A Word about Water Resources

No matter who you are or where you’re from, clean water is essential to your daily life. Always has been, always will be.  And yet it’s easy to take for granted. Most of us don’t think much about where our water is coming from or worry about its cleanliness on a daily basis. I must admit I’m biased coming from the Sea Grant world, but I was a bit surprised at how little the topic came up in the Futuring discussions at Annual Conference. Obviously things like economics and education will continue to be drivers of society. But to be able to focus on those major pillars, we need to continue to improve the management of our water resources.

Clean Water 2014-12-18

Photo credit: Ohio Sea Grant

That is precisely the mission of Sea Grant; to provide programs that lead to the responsible use of our water resources through informed decisions. That covers a lot of ground, so we break it down into four main focus areas:

  • Healthy Coastal Ecosystems
  • Resilient Communities and Economies
  • Sustainable Fisheries and Aquaculture
  • Environmental Literacy and Workforce Development

If you have questions on anything Lake Erie related, Ohio Sea Grant has you covered. We’ve recently been in the news for our work on things like harmful algae blooms (HABs) and phosphorus, but we’ve also been hard at work battling aquatic invasive species, creating resilient communities and engaging the next generation of environmental leaders.

OSU Extension Sea Grant Lake Erie Charter Boat Captains

Photo credit: Ken Chamberlain

Personally, I’m currently focused on the Sustainable Fisheries aspect. There are over 650 charter boat captains licensed to fish on Ohio’s Lake Erie, and for many of them fishing is a way of life. Ohio’s charter boat fleet is the largest in the Great Lakes and one of the largest in the world. That fleet is a major economic driver for Ohio’s coastal economies, and a healthy Lake Erie is essential to their success.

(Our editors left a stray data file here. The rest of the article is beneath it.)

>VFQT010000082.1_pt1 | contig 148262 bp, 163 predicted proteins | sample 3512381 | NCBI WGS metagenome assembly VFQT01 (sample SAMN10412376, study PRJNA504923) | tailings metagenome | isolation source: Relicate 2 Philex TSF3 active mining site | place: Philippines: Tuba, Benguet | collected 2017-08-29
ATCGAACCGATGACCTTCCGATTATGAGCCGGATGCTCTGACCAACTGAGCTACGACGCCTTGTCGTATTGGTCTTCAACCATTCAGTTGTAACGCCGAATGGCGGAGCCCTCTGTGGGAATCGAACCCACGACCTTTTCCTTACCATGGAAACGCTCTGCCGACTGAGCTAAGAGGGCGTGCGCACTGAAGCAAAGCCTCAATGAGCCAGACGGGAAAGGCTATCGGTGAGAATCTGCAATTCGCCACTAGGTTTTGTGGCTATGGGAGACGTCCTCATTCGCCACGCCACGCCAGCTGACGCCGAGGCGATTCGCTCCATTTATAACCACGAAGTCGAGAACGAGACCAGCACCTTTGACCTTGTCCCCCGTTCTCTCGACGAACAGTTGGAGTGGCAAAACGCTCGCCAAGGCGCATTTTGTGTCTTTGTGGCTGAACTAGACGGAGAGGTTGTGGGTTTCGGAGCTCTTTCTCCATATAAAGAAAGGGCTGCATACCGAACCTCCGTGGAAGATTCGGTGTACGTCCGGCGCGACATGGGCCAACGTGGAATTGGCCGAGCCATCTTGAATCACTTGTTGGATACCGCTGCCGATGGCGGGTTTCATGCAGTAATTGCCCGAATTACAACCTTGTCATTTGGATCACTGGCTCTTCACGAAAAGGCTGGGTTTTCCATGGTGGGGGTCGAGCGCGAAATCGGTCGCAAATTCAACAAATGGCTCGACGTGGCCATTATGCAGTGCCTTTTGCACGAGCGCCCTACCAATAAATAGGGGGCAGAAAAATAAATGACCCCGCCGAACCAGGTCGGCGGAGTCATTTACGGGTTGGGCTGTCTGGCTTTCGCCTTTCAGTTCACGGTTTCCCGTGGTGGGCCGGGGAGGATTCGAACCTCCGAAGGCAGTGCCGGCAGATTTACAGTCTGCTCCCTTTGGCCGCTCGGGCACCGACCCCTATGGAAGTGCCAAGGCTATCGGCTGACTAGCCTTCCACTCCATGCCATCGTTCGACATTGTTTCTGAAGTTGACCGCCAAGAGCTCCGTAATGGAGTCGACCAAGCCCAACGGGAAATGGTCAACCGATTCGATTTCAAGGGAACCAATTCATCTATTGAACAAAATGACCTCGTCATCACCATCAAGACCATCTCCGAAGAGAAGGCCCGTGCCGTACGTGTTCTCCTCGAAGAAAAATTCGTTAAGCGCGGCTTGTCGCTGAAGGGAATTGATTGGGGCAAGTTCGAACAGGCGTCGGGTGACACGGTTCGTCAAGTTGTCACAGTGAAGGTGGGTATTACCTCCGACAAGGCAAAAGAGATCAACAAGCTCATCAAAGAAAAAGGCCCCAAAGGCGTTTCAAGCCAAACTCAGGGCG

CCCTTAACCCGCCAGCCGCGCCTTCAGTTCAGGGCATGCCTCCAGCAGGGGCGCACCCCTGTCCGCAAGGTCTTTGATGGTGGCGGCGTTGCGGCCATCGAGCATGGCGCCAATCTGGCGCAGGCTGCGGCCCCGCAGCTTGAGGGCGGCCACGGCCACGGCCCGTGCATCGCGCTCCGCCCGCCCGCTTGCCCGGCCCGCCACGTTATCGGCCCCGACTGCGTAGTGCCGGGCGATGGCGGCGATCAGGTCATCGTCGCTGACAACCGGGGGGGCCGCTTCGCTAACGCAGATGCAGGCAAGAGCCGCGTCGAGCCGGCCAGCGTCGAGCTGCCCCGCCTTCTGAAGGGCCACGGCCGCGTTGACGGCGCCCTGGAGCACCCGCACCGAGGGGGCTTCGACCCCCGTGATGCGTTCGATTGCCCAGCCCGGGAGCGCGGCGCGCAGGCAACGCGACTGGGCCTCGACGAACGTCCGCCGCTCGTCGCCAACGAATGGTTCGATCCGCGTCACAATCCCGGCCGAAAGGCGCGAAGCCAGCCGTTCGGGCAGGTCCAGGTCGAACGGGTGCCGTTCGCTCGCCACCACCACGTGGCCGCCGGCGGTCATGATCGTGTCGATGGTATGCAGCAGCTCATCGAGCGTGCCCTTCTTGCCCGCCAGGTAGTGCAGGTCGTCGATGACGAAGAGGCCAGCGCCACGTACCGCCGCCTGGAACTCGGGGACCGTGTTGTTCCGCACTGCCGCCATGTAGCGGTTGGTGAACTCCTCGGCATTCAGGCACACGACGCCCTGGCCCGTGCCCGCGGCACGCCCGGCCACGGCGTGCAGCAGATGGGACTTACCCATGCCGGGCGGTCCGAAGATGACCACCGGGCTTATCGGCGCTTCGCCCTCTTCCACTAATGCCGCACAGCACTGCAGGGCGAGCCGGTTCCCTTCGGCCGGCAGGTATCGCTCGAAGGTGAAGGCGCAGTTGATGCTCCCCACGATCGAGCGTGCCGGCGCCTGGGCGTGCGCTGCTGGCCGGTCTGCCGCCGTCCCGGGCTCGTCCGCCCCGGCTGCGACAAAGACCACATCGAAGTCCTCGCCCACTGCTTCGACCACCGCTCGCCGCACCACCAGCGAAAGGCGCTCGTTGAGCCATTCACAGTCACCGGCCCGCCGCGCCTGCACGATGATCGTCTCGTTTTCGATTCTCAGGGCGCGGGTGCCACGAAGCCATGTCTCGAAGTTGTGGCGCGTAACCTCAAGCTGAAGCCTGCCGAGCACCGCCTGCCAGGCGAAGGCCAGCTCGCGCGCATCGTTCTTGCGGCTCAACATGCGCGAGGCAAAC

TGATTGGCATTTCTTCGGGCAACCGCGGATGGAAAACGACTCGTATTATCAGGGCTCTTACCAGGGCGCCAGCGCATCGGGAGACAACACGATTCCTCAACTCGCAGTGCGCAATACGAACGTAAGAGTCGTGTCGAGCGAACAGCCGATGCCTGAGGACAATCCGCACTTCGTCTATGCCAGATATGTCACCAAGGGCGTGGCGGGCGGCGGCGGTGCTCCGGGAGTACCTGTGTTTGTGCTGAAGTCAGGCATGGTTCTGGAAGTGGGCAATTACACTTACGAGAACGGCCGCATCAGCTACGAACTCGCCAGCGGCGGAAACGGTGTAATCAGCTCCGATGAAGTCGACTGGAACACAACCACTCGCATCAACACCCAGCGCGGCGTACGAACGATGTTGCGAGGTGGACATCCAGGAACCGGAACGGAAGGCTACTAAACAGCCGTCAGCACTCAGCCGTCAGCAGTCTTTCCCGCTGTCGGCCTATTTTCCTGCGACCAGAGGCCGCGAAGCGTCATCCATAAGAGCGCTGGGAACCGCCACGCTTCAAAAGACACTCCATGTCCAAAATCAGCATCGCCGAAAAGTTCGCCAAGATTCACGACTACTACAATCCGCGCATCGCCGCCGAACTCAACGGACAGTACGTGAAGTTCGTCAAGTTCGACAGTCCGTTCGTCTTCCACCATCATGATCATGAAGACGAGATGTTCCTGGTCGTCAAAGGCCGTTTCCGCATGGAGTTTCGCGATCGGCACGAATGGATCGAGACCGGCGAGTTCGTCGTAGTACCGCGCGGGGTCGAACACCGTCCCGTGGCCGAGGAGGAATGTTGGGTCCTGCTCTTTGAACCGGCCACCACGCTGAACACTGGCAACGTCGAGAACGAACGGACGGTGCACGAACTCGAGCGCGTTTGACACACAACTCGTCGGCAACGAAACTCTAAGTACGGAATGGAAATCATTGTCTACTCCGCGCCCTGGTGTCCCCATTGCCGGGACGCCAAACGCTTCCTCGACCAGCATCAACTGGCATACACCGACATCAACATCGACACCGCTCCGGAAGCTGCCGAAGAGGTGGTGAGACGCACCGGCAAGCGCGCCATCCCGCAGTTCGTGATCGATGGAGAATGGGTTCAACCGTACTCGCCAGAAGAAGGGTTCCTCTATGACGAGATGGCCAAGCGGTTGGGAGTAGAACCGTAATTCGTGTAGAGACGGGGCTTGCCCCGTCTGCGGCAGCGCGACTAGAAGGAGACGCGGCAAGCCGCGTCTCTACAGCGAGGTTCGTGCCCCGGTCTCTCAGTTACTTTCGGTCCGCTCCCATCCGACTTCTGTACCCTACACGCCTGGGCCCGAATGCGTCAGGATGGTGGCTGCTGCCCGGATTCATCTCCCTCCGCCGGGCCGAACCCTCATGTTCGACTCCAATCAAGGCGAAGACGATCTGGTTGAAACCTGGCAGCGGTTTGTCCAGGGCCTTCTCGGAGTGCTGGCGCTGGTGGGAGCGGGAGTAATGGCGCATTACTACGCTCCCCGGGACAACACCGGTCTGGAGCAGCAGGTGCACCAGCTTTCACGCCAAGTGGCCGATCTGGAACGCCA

We partner with Lake Erie charter captains on a variety of programs throughout the year from youth fishing programs to monitoring HABs. The longest running example is the Annual Ohio Charter Captains Conference. The program covers laws and requirements, fisheries management, best business practices, new technology and equipment, and the health of Lake Erie. We typically see 25% of the licensed captains in attendance, and 74% of responding captains in 2014 stated that information from the conference will help to keep their business going or advance professionally.

The 34th Annual Ohio Charter Captains Conference is scheduled for March 7, 2015 at BGSU Firelands Campus in Huron, Ohio. Contact me (gabriel.78@osu.edu) to learn more about the conference or to ask any questions regarding Lake Erie. For information on Ohio Sea Grant visit ohioseagrant.osu.edu.

Have a happy holiday season, and enjoy the water!